Taking Steps to Reach our Heart’s Desires

Investment vehicles:  These are not modes of transportation that you use to get to the bank.

When you save, you want something that will earn you the most amount of money for the time you will not have access to it.  What does that mean?  Saving on the consumer side is LENDING the money to an institution for their use for which they will pay you a percentage of what you loan them.  When you put money into a savings account, the institution will say, “Thank you!” and use your money to help someone buy a car or a 1st house or add a deck.  Sounds like a good deal doesn’t it?  You’re not currently using the money, so your money is making money.  We like that!  So how much does it make at the Bank?  It depends on the bank of course.  If you invest $1000 in a savings account for a year, you should expect to have between $1001.70 and $1010 by the end of the year.  The inflation rate is approximately 3%, so at the end of the year, something you could buy for 1000 now costs $1030.  Congratulations…You just lost money.  Oh really?  What is a current car loan now?  Not that 0% for 60 months if you qualify for our super duper loan which, of course, you won’t.  The one where you pay 60 months for a car that loses a considerable amount of value just driving off the lot.  The consumers that are using the money the bank has borrowed from you are paying 6-12%.  You are receiving less than 1%, and in some cases, less than .2%.  That means they are making from 5.8% to 11.8% on money they are paying you .2% to use.  Nice profit.  Real life example:

John and Mary put their $1000 in the bank along with 20 others.  The bank now has $20,000 to loan out. (There are reserves that need to be met and all sorts of government regulations so no, they don’t get the whole $20,000, but for the sake of simplicity, let’s just assume they can do this.)  Bill and Sue need a car, so they go to this lovely bank and get a $20,000 loan.  Over the life of this loan (60 months at 5.48%) they will pay $2910.32 in interest to the bank. Over the life of the loan, the bank will pay $8.50 to each and every person that contributed $1000 to this loan or $170 total.  That’s a nice profit– $2700 roughly.  This is a SAFE place to put your money.  Now this is important!  The SAFER your money is the LESS money you’ll make, and the MORE likely you are to LOSE spending power.  Well, what about a CD?  Current rates for those are 0.25%. They are less liquid, so if you put your money in there, and you want to take it out, they will charge you a significant fee.  Money Market rates are running about .85% to 1%.  Those are more liquid than CD’s but not as liquid as a savings account.  How then do you save your money and not end up losing it?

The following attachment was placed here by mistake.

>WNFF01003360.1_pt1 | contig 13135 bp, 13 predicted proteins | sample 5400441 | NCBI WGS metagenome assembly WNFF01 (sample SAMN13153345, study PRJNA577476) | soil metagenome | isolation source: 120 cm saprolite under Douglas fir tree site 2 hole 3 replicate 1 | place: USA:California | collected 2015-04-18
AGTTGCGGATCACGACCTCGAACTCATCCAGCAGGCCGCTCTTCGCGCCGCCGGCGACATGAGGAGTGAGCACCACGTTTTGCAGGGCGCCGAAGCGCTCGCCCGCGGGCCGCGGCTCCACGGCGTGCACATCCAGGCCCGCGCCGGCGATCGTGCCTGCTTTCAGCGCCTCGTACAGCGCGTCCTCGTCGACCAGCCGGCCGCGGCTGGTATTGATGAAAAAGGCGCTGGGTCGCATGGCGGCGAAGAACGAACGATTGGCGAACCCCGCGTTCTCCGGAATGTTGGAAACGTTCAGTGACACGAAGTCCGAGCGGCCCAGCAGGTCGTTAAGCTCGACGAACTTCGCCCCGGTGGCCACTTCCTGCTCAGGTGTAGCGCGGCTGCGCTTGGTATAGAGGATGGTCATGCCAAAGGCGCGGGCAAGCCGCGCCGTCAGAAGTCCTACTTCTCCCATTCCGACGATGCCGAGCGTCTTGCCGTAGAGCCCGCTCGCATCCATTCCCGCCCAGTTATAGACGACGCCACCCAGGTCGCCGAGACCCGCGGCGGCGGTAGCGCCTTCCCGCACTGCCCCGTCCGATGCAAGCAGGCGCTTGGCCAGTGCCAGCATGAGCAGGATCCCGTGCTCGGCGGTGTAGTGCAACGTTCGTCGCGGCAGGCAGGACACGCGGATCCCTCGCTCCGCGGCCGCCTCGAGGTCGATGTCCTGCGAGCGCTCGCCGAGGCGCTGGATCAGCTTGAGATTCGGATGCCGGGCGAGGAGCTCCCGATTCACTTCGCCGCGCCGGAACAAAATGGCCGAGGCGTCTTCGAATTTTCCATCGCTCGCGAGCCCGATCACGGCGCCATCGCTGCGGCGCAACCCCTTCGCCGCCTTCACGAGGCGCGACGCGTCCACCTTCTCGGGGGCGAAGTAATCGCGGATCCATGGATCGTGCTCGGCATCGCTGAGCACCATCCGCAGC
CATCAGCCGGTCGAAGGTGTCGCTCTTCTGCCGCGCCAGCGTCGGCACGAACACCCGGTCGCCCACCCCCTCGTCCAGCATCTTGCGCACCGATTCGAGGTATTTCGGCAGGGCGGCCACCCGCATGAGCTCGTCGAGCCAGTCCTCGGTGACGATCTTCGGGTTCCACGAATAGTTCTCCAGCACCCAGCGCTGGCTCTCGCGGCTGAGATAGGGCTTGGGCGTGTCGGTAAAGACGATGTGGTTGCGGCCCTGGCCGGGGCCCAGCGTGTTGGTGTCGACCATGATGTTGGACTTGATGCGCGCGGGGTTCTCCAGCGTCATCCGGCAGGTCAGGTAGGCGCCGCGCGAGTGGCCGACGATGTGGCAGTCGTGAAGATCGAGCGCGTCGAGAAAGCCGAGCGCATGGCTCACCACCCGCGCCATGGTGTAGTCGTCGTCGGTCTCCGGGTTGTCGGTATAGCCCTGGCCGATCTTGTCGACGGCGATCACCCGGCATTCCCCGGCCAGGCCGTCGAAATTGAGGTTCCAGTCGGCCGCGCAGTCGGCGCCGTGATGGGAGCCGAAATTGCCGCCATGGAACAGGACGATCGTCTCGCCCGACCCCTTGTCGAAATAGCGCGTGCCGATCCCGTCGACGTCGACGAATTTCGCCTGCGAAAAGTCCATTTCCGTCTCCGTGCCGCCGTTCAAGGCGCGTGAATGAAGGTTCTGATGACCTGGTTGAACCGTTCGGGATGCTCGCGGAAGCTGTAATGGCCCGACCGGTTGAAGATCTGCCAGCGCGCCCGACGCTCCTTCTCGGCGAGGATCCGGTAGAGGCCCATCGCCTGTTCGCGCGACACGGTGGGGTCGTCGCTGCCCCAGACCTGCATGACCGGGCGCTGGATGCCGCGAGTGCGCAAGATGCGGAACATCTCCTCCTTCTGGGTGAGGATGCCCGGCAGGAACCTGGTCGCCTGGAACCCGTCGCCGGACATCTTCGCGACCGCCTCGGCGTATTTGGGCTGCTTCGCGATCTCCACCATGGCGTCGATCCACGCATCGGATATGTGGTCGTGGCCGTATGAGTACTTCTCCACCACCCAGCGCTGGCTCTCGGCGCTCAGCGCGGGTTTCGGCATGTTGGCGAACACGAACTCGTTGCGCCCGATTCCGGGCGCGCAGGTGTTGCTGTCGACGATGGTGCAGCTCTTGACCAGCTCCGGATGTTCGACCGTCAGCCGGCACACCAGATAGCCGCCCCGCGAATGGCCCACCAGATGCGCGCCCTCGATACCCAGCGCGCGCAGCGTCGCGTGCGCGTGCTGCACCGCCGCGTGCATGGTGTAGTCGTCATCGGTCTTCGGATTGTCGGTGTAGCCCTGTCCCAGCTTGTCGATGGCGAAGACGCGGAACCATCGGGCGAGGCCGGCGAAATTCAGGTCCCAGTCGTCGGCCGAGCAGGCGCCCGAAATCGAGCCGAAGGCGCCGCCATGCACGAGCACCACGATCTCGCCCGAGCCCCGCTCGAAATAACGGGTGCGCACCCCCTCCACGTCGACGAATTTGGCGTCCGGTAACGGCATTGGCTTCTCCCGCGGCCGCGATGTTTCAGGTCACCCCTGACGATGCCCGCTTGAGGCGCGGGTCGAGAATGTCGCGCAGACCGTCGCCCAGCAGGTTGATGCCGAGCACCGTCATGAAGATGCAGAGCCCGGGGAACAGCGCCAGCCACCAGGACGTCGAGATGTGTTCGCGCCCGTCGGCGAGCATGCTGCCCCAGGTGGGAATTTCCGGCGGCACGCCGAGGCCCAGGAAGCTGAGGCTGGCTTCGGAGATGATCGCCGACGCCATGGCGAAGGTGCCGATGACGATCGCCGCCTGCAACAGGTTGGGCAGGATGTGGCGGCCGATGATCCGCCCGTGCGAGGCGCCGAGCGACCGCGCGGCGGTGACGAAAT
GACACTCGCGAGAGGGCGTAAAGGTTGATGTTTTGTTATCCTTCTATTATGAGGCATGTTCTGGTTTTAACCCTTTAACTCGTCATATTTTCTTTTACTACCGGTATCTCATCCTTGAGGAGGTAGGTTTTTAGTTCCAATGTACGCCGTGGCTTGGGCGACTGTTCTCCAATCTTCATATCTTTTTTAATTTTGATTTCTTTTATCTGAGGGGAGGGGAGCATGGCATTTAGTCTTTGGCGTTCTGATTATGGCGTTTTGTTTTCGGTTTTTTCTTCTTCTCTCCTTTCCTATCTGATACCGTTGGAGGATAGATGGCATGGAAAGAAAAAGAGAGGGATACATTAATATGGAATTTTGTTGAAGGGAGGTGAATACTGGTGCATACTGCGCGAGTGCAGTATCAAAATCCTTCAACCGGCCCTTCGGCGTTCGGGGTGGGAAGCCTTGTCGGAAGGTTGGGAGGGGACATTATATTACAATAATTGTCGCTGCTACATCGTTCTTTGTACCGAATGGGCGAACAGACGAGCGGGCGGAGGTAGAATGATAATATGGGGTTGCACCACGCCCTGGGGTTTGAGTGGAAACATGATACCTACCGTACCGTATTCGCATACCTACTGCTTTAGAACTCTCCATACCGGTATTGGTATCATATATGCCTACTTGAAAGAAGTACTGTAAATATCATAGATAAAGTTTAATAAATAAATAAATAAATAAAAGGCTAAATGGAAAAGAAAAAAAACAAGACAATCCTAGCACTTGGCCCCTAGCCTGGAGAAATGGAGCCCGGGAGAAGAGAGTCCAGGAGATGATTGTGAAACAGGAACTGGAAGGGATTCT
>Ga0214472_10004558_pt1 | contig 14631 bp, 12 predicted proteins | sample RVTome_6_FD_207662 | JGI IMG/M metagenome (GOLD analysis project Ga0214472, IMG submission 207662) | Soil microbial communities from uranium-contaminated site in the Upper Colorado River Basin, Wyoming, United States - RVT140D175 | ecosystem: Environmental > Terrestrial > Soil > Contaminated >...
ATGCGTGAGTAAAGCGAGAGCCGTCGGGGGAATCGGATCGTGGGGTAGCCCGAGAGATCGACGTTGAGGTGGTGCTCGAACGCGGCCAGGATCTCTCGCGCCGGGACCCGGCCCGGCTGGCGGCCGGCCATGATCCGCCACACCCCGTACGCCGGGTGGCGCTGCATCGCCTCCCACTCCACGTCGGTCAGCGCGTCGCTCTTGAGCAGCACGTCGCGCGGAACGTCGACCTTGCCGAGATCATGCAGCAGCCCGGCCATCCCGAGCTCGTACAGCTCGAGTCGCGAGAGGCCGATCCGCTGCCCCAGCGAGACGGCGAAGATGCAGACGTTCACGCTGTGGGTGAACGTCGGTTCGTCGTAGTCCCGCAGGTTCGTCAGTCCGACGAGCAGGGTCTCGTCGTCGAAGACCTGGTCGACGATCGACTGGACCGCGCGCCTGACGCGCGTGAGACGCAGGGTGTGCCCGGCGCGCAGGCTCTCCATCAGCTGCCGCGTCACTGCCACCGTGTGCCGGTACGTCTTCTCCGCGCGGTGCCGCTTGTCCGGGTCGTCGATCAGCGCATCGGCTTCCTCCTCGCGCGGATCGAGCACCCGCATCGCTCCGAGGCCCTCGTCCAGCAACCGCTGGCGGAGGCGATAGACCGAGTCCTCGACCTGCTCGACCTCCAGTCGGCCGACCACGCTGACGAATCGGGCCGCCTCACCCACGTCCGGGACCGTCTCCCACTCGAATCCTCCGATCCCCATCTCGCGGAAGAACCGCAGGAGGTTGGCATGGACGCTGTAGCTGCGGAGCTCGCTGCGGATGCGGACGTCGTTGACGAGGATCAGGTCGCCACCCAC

You must look at this money as a way to purchase an asset that pays you money.  So…what is an asset?  It is a product or service that brings money into your pocket.  So when the insurance man says that your house is your biggest asset, he doesn’t know what he’s talking about.  Wait… What?  Well, let’s look at a house.  When do you stop paying for the house?  When you finish the mortgage?  No, you still must pay taxes, maintenance and repairs on it as long as you have it.  Which way is that money going?  Into your pocket our out?  But the house appreciates doesn’t it?  Well, does it?  If it is appreciating, when do you collect the money it is earning you?  You pay More taxes on it as it appreciates, and of course, because it is getting older, the repairs are More expensive.  How much money are you making on it now?  More money is running out than in.  You collect on the appreciation when you sell the thing.  So your house is an asset when you no longer own it.  Profit Potential doesn’t buy movie tickets.  How can you make it an asset?  You can reduce how much you pay in taxes by declaring part of your house an office for your independent business.  You could rent out the basement to a struggling rock band for practices.  You could call it a Pet Motel and watch people’s pets when they’re on vacation.  You can give tours of your house and charge the curious onlookers; you could rent out rooms to college kids; you could charge your kids for room and board after they graduate from High School…The point is, you have to offset the money you pay in mortgage, repairs and maintenance with other people’s money.

I would highly recommend you read Kiyosake’s Cash Flow Quadrant.  Study it.  Inhale it.  Wear it out.

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